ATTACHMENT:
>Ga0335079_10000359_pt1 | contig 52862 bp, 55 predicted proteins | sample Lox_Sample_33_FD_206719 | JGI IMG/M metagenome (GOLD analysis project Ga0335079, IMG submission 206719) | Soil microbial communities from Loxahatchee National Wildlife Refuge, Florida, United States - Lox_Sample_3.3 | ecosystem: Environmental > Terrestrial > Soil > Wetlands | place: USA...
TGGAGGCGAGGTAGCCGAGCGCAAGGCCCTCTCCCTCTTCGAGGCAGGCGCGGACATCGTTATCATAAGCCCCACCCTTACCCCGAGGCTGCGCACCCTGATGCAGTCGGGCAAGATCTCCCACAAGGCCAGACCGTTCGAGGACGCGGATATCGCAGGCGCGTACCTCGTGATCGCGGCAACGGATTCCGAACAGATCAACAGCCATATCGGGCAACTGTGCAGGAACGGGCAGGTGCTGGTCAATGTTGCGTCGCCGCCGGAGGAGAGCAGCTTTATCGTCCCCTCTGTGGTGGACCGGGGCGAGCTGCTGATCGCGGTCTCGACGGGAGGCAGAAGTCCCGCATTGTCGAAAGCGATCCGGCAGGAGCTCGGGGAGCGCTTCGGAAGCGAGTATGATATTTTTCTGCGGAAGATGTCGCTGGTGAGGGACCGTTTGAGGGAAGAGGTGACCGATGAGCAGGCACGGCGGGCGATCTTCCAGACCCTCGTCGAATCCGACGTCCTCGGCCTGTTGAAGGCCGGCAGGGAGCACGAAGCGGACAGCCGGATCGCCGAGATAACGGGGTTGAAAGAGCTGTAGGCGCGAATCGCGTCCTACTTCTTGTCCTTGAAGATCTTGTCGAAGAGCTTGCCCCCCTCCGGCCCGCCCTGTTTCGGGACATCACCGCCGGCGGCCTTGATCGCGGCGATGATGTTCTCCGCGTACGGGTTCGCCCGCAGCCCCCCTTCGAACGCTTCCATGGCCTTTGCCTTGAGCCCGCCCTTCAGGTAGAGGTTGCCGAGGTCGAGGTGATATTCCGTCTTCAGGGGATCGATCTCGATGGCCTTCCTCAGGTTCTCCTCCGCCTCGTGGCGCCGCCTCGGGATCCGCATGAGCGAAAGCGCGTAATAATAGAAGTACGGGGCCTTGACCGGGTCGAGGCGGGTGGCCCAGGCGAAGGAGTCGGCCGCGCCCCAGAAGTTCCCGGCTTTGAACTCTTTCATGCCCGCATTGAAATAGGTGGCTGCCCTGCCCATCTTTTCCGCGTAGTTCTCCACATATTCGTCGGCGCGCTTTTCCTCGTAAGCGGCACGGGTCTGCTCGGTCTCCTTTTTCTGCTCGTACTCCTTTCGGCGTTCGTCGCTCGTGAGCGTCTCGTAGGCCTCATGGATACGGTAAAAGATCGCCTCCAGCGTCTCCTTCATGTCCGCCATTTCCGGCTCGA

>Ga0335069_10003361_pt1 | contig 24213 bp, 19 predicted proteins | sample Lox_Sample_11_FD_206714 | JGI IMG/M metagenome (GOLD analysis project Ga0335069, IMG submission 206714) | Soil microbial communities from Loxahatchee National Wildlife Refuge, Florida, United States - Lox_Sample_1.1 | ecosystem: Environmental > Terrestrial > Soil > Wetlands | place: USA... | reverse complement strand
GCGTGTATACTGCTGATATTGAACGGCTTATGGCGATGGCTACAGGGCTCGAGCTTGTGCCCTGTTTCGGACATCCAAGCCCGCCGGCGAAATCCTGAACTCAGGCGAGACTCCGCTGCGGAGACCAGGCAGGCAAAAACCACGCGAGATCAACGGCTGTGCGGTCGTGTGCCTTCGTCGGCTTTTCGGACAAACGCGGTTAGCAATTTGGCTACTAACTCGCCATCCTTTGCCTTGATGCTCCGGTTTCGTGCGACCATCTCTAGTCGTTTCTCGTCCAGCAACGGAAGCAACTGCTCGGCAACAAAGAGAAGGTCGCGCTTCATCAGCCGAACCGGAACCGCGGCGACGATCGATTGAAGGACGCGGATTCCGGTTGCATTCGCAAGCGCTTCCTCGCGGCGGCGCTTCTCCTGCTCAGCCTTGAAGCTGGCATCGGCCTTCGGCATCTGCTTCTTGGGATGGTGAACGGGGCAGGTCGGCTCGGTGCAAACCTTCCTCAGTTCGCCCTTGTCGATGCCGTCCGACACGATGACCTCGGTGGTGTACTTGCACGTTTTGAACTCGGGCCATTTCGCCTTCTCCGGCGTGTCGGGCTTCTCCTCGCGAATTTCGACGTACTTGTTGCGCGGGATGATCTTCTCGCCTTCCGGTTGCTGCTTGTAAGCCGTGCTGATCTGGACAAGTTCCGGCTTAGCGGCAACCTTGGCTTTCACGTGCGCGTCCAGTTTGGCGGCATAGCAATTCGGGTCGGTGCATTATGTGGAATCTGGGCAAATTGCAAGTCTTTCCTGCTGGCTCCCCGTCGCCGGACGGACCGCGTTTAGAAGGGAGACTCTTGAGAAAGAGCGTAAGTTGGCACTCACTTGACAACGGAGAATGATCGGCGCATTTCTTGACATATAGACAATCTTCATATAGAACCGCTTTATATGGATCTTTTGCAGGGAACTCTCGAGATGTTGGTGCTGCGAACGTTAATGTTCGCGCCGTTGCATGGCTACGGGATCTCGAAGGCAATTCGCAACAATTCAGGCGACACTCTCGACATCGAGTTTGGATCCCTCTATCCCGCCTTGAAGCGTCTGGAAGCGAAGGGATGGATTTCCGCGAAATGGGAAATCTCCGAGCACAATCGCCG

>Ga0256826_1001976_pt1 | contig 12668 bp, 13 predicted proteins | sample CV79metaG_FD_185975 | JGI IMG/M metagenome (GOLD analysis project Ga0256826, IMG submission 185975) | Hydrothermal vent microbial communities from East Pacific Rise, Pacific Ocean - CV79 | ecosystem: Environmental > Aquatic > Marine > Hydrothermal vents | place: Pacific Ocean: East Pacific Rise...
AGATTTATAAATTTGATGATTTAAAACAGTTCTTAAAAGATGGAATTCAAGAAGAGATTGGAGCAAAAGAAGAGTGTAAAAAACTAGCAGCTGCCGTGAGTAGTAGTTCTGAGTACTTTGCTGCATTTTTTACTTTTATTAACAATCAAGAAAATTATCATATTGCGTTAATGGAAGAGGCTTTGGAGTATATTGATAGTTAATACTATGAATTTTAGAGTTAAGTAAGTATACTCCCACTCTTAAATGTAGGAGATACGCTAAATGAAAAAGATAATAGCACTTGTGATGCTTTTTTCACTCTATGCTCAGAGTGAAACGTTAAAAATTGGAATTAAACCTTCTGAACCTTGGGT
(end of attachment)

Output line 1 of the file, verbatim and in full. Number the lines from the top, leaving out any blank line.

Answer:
>Ga0335079_10000359_pt1 | contig 52862 bp, 55 predicted proteins | sample Lox_Sample_33_FD_206719 | JGI IMG/M metagenome (GOLD analysis project Ga0335079, IMG submission 206719) | Soil microbial communities from Loxahatchee National Wildlife Refuge, Florida, United States - Lox_Sample_3.3 | ecosystem: Environmental > Terrestrial > Soil > Wetlands | place: USA...